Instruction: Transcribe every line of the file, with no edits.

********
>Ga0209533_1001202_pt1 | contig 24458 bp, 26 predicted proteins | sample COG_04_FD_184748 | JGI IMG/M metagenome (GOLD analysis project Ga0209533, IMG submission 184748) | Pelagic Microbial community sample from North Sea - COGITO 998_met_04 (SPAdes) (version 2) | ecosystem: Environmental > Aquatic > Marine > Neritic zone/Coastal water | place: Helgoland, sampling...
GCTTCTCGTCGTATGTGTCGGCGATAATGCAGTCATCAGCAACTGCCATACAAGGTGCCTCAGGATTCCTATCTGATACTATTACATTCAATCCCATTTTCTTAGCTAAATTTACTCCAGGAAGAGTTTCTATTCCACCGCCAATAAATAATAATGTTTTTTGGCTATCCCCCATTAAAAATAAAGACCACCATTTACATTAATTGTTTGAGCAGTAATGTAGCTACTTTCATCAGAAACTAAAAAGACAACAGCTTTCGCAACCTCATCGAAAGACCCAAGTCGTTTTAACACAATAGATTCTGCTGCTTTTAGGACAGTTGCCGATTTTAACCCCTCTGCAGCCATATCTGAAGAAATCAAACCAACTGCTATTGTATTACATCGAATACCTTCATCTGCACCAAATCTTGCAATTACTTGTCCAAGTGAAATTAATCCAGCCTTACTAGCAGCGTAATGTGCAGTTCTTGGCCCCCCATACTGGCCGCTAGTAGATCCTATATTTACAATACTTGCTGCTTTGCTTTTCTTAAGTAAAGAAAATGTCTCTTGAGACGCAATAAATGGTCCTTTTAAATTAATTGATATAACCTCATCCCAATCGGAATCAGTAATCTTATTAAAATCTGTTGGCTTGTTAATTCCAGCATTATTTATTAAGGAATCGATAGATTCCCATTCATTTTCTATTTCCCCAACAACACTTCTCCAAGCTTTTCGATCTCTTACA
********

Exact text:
>Ga0209533_1001202_pt1 | contig 24458 bp, 26 predicted proteins | sample COG_04_FD_184748 | JGI IMG/M metagenome (GOLD analysis project Ga0209533, IMG submission 184748) | Pelagic Microbial community sample from North Sea - COGITO 998_met_04 (SPAdes) (version 2) | ecosystem: Environmental > Aquatic > Marine > Neritic zone/Coastal water | place: Helgoland, sampling...
GCTTCTCGTCGTATGTGTCGGCGATAATGCAGTCATCAGCAACTGCCATACAAGGTGCCTCAGGATTCCTATCTGATACTATTACATTCAATCCCATTTTCTTAGCTAAATTTACTCCAGGAAGAGTTTCTATTCCACCGCCAATAAATAATAATGTTTTTTGGCTATCCCCCATTAAAAATAAAGACCACCATTTACATTAATTGTTTGAGCAGTAATGTAGCTACTTTCATCAGAAACTAAAAAGACAACAGCTTTCGCAACCTCATCGAAAGACCCAAGTCGTTTTAACACAATAGATTCTGCTGCTTTTAGGACAGTTGCCGATTTTAACCCCTCTGCAGCCATATCTGAAGAAATCAAACCAACTGCTATTGTATTACATCGAATACCTTCATCTGCACCAAATCTTGCAATTACTTGTCCAAGTGAAATTAATCCAGCCTTACTAGCAGCGTAATGTGCAGTTCTTGGCCCCCCATACTGGCCGCTAGTAGATCCTATATTTACAATACTTGCTGCTTTGCTTTTCTTAAGTAAAGAAAATGTCTCTTGAGACGCAATAAATGGTCCTTTTAAATTAATTGATATAACCTCATCCCAATCGGAATCAGTAATCTTATTAAAATCTGTTGGCTTGTTAATTCCAGCATTATTTATTAAGGAATCGATAGATTCCCATTCATTTTCTATTTCCCCAACAACACTTCTCCAAGCTTTTCGATCTCTTACA